How will 2-in-1 Chromebooks affect iPad adoption in schools?


Asus released the Chromebook Flip C100 mid 2015, a 2-in-1 Chromebook. At the time I couldn’t see the use of a Chromebook in tablet form. But, in 2016, Google announced Android apps were coming to Chromebooks, and the 2-in-1 Chromebook model became a lot more interesting. So much so that I bought a Flip. This year, Acer, Asus, and Dell are all releasing 2-in-1 Chromebooks. These models have a touch screen that can flip around, and be used as a laptop, in tent mode, and in tablet mode. Will this be the death of iPads in schools?

At one point, I was skeptical about the need for touchscreens on Chromebooks and laptops. Recently, something changed my mind.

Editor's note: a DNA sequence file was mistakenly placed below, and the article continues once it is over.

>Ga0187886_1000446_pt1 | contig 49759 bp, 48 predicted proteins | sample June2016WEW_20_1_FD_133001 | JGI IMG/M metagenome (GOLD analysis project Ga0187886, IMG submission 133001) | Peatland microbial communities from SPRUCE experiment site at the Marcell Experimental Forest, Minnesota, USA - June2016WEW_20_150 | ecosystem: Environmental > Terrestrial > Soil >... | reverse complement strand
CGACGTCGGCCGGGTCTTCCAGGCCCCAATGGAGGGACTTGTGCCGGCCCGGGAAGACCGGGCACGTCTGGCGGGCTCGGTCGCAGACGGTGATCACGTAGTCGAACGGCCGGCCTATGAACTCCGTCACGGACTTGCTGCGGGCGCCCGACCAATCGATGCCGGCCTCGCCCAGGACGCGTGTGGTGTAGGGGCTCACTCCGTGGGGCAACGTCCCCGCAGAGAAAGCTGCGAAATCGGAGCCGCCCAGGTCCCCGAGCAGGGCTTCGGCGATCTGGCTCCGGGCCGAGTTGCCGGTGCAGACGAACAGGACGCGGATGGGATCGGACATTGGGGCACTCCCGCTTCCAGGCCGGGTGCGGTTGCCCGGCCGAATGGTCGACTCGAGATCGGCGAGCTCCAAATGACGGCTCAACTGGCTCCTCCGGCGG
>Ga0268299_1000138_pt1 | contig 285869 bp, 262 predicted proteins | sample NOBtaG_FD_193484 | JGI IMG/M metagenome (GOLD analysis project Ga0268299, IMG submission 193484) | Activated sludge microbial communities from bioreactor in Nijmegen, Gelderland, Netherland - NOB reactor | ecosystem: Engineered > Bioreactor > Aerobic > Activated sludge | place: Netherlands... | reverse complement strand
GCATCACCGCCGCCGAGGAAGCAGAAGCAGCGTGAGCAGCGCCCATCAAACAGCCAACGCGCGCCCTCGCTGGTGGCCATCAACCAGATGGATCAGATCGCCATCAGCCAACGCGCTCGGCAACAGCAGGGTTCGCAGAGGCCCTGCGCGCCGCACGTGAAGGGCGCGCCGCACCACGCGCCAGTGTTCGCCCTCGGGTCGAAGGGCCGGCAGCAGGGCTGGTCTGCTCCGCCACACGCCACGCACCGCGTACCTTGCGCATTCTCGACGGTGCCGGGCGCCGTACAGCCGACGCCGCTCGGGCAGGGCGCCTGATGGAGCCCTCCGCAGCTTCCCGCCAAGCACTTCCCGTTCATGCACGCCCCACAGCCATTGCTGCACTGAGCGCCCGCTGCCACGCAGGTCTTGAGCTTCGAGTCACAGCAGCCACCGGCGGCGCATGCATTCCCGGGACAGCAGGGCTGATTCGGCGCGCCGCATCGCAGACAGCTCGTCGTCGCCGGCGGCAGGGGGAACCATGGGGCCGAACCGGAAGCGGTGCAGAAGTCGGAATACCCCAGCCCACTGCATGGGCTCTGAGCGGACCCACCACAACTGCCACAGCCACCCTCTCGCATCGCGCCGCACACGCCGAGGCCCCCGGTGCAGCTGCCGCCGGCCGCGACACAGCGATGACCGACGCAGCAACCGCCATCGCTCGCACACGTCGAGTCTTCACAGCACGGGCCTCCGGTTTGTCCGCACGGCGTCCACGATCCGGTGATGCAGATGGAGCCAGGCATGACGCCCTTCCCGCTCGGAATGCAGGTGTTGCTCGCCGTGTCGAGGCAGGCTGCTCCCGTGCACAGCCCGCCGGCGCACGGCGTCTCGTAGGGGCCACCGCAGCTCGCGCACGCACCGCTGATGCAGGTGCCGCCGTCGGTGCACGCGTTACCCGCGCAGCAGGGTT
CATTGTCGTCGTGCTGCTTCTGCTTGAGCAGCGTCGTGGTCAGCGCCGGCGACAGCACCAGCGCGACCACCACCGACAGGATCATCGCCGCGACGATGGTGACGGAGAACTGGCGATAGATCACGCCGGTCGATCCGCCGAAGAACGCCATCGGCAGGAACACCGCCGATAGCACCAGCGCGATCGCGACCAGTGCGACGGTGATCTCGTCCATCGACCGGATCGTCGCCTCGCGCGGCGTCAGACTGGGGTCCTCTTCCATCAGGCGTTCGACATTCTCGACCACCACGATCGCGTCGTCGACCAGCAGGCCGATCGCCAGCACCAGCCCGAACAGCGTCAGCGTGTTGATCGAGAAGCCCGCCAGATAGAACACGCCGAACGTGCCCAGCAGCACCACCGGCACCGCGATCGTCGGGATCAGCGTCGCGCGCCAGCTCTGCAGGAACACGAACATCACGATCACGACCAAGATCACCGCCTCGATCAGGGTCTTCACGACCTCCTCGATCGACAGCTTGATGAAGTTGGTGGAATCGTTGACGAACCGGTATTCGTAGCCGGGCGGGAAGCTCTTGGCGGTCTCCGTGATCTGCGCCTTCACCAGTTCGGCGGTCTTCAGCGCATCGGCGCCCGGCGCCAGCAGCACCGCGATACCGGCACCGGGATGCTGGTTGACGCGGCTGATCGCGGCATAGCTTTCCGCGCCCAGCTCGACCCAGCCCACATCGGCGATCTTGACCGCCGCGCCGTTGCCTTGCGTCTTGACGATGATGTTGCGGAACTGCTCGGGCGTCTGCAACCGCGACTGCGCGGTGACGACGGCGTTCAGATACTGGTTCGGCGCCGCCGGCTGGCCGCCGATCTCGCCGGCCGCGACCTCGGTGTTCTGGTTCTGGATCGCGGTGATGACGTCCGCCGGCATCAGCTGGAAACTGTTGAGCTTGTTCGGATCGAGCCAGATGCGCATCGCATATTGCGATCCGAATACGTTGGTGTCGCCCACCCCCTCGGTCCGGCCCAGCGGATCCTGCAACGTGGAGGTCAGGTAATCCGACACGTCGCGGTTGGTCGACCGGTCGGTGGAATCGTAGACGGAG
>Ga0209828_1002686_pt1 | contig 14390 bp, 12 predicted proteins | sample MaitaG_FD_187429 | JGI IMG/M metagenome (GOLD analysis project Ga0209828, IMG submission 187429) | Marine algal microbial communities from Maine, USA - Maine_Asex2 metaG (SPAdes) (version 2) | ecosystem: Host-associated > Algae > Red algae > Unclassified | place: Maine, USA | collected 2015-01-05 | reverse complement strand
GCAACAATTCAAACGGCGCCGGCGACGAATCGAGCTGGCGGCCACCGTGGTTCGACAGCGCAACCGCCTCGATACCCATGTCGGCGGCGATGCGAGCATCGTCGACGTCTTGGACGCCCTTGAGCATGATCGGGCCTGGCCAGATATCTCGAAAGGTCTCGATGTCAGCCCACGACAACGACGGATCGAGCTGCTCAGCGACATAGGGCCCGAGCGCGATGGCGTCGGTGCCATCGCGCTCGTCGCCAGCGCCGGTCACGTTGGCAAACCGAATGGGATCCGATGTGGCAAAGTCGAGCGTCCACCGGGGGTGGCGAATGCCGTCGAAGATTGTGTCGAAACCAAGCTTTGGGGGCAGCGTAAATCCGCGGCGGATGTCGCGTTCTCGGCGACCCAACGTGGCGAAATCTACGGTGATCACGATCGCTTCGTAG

Google announced that it would make Android mobile apps available on touchscreen Chromebooks.

This was HUGE news to me, at least from my background and perspective. I count myself a technology-using educator first, not an administrator or IT type. My experience is using technology in the classroom, not making the wires connect or the infrastructure work for a whole district. (If that’s your background, your thoughts on all of this would be very welcome and useful to everyone in the comments below.)

If Google can make this work — and if it’s true that Android apps will run seamlessly and easily on a touchscreen Chromebook — here’s what keeps occurring to me:

Touchscreen Chromebooks may well become iPad killers in schools.

Chromebooks have many advantages of iPads: management, price, full web browser. But, Android apps are nearly as ubiquitous as iOS apps, and apps such as GarageBand or iMovie don’t exist for Android. Plus, Android apps haven’t always been designed for tablets.

This year will be interesting once Android becomes available on more Chromebook models and teachers can start using them in the classroom.

Is your Chromebook getting Android apps? You can check at the Chromium site.

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